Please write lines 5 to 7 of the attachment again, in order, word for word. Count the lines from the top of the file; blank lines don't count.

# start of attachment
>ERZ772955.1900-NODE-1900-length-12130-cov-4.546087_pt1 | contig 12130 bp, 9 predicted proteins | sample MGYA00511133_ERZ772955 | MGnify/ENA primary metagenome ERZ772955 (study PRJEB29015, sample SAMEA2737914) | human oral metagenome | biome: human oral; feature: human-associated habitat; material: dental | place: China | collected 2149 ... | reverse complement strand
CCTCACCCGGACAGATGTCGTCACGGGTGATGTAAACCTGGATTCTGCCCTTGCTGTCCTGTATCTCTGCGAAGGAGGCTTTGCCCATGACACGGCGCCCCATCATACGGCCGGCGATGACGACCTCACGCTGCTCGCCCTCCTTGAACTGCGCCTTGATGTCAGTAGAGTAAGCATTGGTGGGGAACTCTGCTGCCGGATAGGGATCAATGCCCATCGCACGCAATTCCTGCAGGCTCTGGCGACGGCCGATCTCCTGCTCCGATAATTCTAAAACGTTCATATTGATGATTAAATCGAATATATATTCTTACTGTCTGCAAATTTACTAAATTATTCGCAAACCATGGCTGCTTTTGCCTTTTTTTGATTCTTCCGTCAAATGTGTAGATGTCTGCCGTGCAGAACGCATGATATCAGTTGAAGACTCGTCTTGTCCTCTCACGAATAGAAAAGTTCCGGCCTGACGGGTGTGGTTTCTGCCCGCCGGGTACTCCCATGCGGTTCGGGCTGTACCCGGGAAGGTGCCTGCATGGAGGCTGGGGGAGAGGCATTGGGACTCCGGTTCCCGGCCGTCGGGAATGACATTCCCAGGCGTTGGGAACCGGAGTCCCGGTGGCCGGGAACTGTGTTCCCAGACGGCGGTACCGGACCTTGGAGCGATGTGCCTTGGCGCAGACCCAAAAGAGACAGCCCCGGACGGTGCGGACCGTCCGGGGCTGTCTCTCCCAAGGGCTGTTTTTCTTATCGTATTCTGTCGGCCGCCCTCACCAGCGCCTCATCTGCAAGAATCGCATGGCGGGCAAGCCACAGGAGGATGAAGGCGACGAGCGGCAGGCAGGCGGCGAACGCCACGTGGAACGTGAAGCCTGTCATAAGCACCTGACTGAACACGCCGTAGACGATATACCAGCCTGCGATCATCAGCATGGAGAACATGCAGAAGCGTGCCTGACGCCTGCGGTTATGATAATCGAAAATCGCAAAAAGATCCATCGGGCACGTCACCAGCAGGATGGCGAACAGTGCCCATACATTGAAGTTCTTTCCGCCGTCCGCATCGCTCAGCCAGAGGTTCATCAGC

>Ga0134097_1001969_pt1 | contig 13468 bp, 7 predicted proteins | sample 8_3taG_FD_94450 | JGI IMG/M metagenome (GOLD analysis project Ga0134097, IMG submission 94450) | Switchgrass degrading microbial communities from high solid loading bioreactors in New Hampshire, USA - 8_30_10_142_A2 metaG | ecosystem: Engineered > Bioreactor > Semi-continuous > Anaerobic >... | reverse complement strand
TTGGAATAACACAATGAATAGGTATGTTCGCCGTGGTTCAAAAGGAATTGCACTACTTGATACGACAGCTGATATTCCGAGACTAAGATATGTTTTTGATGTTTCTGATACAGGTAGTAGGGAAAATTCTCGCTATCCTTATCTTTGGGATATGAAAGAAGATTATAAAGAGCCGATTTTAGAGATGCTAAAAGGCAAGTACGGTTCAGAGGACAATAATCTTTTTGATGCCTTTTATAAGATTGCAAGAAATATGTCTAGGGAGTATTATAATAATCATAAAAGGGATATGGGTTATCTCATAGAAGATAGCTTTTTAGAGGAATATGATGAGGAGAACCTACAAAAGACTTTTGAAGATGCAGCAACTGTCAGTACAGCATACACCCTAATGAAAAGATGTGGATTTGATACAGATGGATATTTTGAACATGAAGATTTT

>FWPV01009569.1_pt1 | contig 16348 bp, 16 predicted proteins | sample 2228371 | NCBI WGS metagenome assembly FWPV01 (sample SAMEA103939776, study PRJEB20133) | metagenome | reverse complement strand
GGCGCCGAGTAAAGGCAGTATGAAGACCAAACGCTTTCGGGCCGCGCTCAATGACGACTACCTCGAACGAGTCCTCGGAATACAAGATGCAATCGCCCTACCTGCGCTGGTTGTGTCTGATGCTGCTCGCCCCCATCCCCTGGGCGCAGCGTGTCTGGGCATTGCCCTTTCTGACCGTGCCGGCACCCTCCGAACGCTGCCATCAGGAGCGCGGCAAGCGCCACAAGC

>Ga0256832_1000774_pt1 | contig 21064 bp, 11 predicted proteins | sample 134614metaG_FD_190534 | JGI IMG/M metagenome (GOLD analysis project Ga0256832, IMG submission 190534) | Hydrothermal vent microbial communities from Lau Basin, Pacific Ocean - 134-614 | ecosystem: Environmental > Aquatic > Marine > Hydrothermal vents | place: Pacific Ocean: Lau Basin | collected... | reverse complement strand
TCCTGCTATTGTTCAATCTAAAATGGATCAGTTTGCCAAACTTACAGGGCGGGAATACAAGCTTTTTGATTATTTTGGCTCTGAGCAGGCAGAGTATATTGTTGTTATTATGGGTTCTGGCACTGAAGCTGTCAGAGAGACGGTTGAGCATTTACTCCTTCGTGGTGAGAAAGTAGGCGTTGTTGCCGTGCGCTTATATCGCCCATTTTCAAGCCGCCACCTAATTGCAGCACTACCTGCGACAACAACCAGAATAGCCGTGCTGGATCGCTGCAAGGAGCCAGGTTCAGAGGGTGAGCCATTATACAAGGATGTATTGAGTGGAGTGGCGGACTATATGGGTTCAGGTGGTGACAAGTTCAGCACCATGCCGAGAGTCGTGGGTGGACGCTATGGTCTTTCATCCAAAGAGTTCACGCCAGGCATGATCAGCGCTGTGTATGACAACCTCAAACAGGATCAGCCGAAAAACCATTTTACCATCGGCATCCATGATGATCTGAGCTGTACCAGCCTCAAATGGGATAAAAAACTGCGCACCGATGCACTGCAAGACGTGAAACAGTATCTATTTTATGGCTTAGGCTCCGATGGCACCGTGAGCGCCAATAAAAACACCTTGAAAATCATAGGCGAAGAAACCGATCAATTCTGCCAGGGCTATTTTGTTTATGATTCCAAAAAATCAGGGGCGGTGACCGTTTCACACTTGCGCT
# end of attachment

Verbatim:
>FWPV01009569.1_pt1 | contig 16348 bp, 16 predicted proteins | sample 2228371 | NCBI WGS metagenome assembly FWPV01 (sample SAMEA103939776, study PRJEB20133) | metagenome | reverse complement strand
GGCGCCGAGTAAAGGCAGTATGAAGACCAAACGCTTTCGGGCCGCGCTCAATGACGACTACCTCGAACGAGTCCTCGGAATACAAGATGCAATCGCCCTACCTGCGCTGGTTGTGTCTGATGCTGCTCGCCCCCATCCCCTGGGCGCAGCGTGTCTGGGCATTGCCCTTTCTGACCGTGCCGGCACCCTCCGAACGCTGCCATCAGGAGCGCGGCAAGCGCCACAAGC

>Ga0256832_1000774_pt1 | contig 21064 bp, 11 predicted proteins | sample 134614metaG_FD_190534 | JGI IMG/M metagenome (GOLD analysis project Ga0256832, IMG submission 190534) | Hydrothermal vent microbial communities from Lau Basin, Pacific Ocean - 134-614 | ecosystem: Environmental > Aquatic > Marine > Hydrothermal vents | place: Pacific Ocean: Lau Basin | collected... | reverse complement strand